‘This Is a Wake-up Call’: Milwaukee Muslims March for Justice

Two teenagers lead a diverse group of hundreds of protesters on a march punctuated by a 8 minute, 46 second moment of silence.

Protests targeting racial injustice and police brutality are spreading to include a wide swath of Milwaukee as the community struggles to resolve an often-crippling racial divide.

On Wednesday afternoon, a few hundred protesters gathered outside the Islamic Society of Milwaukee’s main center on the South Side for a march and rally organized by a pair of teenagers.

“Take a look around you. You are surrounded by people who have the same vision as you, who want to see change happen. Your voice matters,” Dana Sharqawi, 18, told the crowd. “We are here protesting for those whose voices couldn’t be heard.”

The demonstration began with a moment of silence that lasted 8 minutes and 46 seconds, matching the length of time that former Minneapolis police officer Derek Chauvin pressed his knee into the neck of George Floyd, who died in police custody while handcuffed.

Sharqawi and Sumaya Abdi, 19, led a group of predominantly young adults of various races, ethnicities and religious faiths on a march of several blocks along Layton Avenue to Milwaukee Mitchell International Airport and back. A rally in the mosque’s parking lot followed, where talk changed to what needs to be done once the protests fade away.

“For too long, America’s knee has been on the neck of people of color. For too long systemic racism has been choking our African American brothers and sisters,” said Ameer Hamza, a young imam at the Islamic Society of Milwaukee. “This is a wake-up call, particularly for me and the Muslim community at large. This is a time to take a good hard look in the mirror and ask ourselves, are we contributing to the problem, or contributing to the solution?”

Cultural diversity training is needed, and programs aimed at having “some very frank conversations in our own community” are essential, Hamza said.

“In a sense, what happened with George Floyd is that we are now having those uncomfortable conversations,” he said.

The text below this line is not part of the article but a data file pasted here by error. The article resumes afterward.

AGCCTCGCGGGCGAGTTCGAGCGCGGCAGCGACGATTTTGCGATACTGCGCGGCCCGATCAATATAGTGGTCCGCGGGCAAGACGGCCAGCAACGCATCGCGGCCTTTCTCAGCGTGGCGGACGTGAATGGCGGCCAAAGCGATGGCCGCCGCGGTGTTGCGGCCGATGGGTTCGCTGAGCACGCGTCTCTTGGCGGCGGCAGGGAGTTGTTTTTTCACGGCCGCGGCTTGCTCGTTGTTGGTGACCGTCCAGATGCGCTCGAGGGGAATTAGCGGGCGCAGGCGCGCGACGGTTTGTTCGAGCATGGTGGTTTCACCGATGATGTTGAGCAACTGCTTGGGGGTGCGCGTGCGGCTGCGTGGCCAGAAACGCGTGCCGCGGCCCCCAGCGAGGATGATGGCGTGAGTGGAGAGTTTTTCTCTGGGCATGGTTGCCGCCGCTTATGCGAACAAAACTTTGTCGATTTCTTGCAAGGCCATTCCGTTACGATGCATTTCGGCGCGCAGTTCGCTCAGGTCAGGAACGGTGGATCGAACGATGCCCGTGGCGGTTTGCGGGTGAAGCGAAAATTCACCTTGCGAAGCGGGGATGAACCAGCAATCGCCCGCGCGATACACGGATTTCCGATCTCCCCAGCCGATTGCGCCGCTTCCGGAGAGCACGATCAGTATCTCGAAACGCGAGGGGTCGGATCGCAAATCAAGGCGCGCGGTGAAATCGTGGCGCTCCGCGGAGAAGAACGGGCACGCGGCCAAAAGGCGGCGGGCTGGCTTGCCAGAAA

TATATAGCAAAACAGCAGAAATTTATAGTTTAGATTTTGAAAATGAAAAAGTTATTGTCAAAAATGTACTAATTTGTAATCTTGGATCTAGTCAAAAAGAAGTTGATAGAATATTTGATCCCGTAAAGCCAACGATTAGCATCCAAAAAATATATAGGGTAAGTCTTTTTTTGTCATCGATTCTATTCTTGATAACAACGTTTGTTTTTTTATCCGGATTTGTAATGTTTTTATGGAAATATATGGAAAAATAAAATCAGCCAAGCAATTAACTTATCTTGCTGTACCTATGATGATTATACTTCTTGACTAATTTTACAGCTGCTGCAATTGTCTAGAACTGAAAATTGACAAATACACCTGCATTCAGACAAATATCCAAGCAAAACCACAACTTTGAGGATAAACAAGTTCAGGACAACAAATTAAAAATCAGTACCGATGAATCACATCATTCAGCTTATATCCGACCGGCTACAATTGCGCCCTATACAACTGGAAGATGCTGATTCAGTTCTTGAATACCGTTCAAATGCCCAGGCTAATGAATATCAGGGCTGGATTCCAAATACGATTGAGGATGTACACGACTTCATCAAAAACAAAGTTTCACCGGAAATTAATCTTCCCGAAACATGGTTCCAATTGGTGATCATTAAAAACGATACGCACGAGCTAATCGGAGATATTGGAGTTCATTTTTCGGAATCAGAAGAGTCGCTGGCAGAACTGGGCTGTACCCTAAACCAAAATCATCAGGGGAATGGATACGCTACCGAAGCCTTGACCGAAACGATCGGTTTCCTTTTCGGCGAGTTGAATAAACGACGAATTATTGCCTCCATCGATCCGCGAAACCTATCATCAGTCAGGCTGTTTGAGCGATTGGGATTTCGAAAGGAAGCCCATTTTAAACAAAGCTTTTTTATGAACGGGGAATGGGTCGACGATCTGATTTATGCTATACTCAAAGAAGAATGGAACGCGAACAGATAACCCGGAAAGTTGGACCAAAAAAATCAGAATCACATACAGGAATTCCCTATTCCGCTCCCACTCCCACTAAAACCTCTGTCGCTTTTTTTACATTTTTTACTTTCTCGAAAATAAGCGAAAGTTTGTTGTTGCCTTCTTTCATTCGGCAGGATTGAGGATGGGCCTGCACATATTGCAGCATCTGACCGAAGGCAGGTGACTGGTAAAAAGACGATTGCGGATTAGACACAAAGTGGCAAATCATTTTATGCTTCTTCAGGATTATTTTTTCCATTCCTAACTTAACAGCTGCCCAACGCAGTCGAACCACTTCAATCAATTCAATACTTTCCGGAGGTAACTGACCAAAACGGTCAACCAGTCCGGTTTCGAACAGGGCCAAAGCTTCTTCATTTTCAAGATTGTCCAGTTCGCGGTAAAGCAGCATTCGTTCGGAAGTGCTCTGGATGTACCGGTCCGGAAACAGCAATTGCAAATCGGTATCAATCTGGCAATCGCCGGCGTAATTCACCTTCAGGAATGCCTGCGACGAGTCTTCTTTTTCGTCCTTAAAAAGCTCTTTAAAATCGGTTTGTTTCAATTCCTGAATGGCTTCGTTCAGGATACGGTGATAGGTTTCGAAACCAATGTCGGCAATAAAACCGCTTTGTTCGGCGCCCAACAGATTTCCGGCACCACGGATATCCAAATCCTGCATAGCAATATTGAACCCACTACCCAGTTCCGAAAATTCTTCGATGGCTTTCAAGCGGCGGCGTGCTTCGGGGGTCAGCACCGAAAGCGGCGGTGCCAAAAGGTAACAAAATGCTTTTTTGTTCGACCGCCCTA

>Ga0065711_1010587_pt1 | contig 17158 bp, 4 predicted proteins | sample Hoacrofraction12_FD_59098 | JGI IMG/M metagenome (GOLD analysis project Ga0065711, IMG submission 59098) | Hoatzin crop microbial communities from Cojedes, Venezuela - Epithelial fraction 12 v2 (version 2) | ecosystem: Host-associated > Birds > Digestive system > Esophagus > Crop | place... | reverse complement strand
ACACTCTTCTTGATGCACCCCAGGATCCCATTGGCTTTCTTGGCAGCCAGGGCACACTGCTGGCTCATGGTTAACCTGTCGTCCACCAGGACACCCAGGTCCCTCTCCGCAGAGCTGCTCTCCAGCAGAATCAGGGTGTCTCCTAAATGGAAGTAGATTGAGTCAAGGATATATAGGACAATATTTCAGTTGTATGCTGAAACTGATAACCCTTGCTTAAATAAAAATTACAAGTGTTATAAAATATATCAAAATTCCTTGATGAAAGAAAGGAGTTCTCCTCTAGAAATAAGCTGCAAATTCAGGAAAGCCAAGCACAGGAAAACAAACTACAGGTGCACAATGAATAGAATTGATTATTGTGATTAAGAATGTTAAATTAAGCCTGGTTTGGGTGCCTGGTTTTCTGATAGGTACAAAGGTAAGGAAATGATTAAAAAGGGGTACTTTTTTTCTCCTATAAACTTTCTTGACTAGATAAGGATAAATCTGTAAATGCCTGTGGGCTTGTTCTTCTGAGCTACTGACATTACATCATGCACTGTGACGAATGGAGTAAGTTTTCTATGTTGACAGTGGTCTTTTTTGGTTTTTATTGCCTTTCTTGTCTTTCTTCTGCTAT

To further the conversation, Hamza is hosting an Instagram Live discussion on June 7 titled “I Can’t Breathe,” the name of the session reflecting some of the last words uttered by Floyd. The conversation will focus on the Black Lives Matters movement and the challenges of undoing systemic racism.

Imam Noman Hussain said in an interview after the event that the time has come to “shut up and listen to our black leaders and follow their lead.”

“They’ve been talking, they’ve been screaming, and nobody has been listening,” Hussain said. “It’s time for us to stop with our commentary on an issue we have no idea about. No matter how much we try to say, ‘We understand, we don’t understand.’”

He urged others to be a “supportive voice” for the African American community.

“We need to follow them as leaders and empower them to lead us,” Hussain said. “This is part of the racist culture that exists, thinking you can’t be led by a black person. Follow their lead and do what they ask. They know the solution, and we’ve got to be there to support it after all this hype dies down.”

It’s important to continue to focus on the challenging issues at hand long after the protests have stopped, he added.

“We’ve come together, and we’ve screamed a little bit and we’ll post on Instagram and Twitter and Facebook. It’s going to be a matter of how many of us will be willing to continue that work after it’s over,” Hussain said. “Everybody lives in their own little bubble. It’s time to break out of those bubbles. Unless you are going to listen and try to understand, you aren’t going to change.”

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Rich Rovito is a freelance writer for Milwaukee Magazine.